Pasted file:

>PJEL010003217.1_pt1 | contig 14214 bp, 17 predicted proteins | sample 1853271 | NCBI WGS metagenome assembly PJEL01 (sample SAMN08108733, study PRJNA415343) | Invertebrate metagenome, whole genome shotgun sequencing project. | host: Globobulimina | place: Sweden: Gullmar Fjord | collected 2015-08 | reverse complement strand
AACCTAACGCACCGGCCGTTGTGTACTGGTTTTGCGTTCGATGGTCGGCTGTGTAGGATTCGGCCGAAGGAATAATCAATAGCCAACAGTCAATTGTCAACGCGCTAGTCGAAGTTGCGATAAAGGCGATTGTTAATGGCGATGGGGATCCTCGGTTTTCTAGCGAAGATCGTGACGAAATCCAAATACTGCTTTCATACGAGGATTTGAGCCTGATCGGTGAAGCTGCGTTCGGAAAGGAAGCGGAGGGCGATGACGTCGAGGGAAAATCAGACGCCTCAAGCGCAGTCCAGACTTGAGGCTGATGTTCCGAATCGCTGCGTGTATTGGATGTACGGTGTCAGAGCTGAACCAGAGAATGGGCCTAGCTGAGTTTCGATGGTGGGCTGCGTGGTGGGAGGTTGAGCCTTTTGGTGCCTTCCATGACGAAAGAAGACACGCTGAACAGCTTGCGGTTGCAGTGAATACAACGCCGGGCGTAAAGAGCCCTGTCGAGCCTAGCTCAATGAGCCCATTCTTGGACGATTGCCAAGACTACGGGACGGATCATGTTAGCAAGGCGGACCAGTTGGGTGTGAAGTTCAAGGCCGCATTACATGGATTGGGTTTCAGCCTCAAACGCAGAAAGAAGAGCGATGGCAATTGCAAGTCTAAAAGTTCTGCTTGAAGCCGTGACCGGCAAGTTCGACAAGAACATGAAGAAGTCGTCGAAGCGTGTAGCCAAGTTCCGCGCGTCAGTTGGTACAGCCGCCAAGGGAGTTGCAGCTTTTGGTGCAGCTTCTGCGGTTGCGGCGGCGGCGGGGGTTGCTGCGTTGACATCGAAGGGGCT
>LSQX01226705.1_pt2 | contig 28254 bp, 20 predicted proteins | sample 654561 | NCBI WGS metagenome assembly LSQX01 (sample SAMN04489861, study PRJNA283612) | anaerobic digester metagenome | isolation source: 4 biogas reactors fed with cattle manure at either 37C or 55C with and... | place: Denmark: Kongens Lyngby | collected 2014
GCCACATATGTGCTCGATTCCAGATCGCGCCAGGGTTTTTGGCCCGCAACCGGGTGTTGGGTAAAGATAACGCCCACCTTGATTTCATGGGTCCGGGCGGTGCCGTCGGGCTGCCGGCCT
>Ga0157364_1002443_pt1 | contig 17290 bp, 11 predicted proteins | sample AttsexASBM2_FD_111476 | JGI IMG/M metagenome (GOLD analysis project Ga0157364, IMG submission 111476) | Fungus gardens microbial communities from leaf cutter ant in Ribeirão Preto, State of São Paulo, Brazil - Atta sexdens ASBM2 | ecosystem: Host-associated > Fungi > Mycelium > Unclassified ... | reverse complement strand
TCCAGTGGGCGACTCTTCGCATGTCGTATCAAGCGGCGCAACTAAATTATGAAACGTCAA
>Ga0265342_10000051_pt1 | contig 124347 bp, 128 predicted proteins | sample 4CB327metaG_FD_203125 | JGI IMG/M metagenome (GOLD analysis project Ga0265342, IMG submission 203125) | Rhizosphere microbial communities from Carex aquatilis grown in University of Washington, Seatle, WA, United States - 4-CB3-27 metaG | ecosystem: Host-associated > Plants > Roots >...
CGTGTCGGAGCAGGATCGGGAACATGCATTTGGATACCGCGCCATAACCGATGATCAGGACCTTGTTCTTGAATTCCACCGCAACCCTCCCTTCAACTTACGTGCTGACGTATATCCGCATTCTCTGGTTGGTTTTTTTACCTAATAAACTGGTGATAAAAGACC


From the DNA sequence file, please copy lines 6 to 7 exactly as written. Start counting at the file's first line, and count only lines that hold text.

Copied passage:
TCCAGTGGGCGACTCTTCGCATGTCGTATCAAGCGGCGCAACTAAATTATGAAACGTCAA
>Ga0265342_10000051_pt1 | contig 124347 bp, 128 predicted proteins | sample 4CB327metaG_FD_203125 | JGI IMG/M metagenome (GOLD analysis project Ga0265342, IMG submission 203125) | Rhizosphere microbial communities from Carex aquatilis grown in University of Washington, Seatle, WA, United States - 4-CB3-27 metaG | ecosystem: Host-associated > Plants > Roots >...